After listening to talking-head after talking-head tell us how this is the worst economy since the Great Depression, we took a brief look and compared then versus now. Unemployment during the Great Depression peaked at more than 25% versus today’s rate of 7.6%. Furthermore, the Gross Domestic Product of the United States shrunk by 50% during the Great Depression versus a total of 6% thus far during this “Great Recession.” Therefore, there is no comparison.
We then went on to take a look at a more recent period of time, the 1970’s, to determine what the economy was like then versus now and before we jump off the bridge over today’s economic worries, let us be reminded that the 1970’s were highlighted by double-digit Unemployment, double-digit inflation and mortgage rates above 15%, all numbers that make this recession look like a walk in the park.
What is it then that makes this recession that much more frightening? In addition to many other issues, we believe that there is a pervasive lack of confidence/faith/trust in our business leaders as well as political leaders. We also place some of the blame on the media, whom recognizing that some 70% of Americans are invested in the stock market, has stoked our fears and played us like a finely-tuned violin. In fact, a major business network, promoting one of its shows, starts ne with “with the economy in freefall; your investments on the brink…” We call this fear-mongering to say the least and sadly suggest that the race for ratings has outrun ethics.
Many business leaders have also let down the American public in their never-ending search for profits. Like some in the media, they have forsaken ethics, putting themselves before their shareholders and before their country. What a nice segway to how Congress and the Bush Administration, the bodies that should have been our watchdogs, turned a blind eye to the wrongdoing that was rampant over the past five years or so. Perhaps lobbyists got the best of these entities. Now, with the value of investor accounts cut in half, both the Republicans and Democrats squabble like young children in front of the cameras, once again placing their own interests above those of our country.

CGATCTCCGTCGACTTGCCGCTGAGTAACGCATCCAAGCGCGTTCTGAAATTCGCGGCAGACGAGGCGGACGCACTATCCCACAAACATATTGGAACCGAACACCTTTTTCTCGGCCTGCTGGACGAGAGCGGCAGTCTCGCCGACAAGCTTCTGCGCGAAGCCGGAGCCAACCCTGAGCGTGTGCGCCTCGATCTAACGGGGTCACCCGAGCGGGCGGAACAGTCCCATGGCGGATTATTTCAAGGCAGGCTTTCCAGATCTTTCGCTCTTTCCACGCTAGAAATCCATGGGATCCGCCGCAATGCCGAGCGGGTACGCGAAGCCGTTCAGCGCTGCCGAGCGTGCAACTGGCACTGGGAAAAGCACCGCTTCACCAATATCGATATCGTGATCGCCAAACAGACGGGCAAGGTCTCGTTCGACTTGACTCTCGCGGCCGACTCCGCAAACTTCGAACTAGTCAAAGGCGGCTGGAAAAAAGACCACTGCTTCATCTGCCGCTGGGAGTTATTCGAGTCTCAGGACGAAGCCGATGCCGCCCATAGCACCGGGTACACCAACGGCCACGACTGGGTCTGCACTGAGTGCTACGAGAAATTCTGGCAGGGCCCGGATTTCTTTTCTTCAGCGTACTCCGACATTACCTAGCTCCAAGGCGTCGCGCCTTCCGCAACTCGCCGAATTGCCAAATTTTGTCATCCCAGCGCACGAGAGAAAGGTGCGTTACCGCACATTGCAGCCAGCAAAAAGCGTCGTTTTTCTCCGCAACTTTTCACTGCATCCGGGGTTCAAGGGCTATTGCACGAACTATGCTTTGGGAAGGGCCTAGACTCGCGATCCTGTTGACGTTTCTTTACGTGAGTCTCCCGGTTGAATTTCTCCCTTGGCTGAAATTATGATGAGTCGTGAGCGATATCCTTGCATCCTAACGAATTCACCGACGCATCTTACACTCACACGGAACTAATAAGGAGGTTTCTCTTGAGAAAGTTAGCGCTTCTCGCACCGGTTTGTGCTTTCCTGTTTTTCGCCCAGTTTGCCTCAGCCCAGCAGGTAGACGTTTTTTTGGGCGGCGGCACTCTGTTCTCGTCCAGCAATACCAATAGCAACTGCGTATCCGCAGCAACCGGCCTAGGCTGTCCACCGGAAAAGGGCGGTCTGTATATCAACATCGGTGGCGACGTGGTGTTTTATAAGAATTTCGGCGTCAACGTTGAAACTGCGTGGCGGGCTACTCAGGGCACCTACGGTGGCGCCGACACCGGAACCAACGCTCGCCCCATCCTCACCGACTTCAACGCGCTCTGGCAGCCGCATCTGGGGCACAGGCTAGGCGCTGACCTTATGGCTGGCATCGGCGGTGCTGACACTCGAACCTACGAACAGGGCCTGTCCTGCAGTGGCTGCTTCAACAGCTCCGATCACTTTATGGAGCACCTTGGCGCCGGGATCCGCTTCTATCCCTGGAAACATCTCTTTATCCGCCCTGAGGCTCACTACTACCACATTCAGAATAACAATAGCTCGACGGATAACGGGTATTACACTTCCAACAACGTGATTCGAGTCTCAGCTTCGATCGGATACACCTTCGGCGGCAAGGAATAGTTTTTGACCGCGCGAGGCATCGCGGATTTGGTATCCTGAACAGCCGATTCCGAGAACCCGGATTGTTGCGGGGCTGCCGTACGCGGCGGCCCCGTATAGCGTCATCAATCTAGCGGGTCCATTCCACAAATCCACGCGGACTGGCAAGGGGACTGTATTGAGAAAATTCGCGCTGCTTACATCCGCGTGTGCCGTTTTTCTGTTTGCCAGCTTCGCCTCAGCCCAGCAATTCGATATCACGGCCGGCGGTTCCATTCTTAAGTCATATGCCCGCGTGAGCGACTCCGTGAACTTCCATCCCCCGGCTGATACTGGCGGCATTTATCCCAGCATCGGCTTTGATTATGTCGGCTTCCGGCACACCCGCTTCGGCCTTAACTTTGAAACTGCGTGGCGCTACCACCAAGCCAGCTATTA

Finally, let’s look in the mirror. Is it our “right” to own a flat-screen television? Is it our right to travel to Florida every year when we all used to go camping when young? Is it our right to own a home? Why is it that we all have much larger homes, but smaller families? Have we, as individuals, lost our moral compass?
The bottom line is that most Americans bear some responsibility for this financial mess that we have gotten ourselves into and we’ll all have to pull together to get ourselves out. Hmm, sounds like we need to care more about each other and less about ourselves, more about our families and less about what toys we can acquire over time. It will take time, but we firmly believe that America will right itself and so will the stock market.